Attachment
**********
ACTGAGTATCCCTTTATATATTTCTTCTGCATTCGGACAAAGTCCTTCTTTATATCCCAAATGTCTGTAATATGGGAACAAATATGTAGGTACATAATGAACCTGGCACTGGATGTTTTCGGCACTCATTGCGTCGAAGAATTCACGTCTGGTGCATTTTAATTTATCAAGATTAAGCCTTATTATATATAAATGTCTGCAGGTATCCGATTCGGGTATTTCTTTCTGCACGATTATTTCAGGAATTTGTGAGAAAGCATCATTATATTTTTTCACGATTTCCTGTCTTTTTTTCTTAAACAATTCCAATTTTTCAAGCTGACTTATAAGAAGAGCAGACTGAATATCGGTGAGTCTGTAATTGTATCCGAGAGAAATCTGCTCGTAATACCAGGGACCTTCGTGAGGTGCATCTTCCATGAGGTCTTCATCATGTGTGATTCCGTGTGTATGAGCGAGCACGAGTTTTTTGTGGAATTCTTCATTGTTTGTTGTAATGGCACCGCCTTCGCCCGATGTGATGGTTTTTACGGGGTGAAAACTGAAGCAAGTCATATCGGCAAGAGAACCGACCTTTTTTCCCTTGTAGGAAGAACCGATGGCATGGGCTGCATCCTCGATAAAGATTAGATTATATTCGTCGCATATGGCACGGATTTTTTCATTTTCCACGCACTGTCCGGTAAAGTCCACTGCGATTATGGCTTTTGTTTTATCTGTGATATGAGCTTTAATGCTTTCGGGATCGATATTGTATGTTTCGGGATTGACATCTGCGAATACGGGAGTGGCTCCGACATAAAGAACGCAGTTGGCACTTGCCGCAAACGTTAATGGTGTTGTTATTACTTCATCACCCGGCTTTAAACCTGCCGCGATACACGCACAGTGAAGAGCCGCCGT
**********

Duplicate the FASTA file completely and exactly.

ACTGAGTATCCCTTTATATATTTCTTCTGCATTCGGACAAAGTCCTTCTTTATATCCCAAATGTCTGTAATATGGGAACAAATATGTAGGTACATAATGAACCTGGCACTGGATGTTTTCGGCACTCATTGCGTCGAAGAATTCACGTCTGGTGCATTTTAATTTATCAAGATTAAGCCTTATTATATATAAATGTCTGCAGGTATCCGATTCGGGTATTTCTTTCTGCACGATTATTTCAGGAATTTGTGAGAAAGCATCATTATATTTTTTCACGATTTCCTGTCTTTTTTTCTTAAACAATTCCAATTTTTCAAGCTGACTTATAAGAAGAGCAGACTGAATATCGGTGAGTCTGTAATTGTATCCGAGAGAAATCTGCTCGTAATACCAGGGACCTTCGTGAGGTGCATCTTCCATGAGGTCTTCATCATGTGTGATTCCGTGTGTATGAGCGAGCACGAGTTTTTTGTGGAATTCTTCATTGTTTGTTGTAATGGCACCGCCTTCGCCCGATGTGATGGTTTTTACGGGGTGAAAACTGAAGCAAGTCATATCGGCAAGAGAACCGACCTTTTTTCCCTTGTAGGAAGAACCGATGGCATGGGCTGCATCCTCGATAAAGATTAGATTATATTCGTCGCATATGGCACGGATTTTTTCATTTTCCACGCACTGTCCGGTAAAGTCCACTGCGATTATGGCTTTTGTTTTATCTGTGATATGAGCTTTAATGCTTTCGGGATCGATATTGTATGTTTCGGGATTGACATCTGCGAATACGGGAGTGGCTCCGACATAAAGAACGCAGTTGGCACTTGCCGCAAACGTTAATGGTGTTGTTATTACTTCATCACCCGGCTTTAAACCTGCCGCGATACACGCACAGTGAAGAGCCGCCGT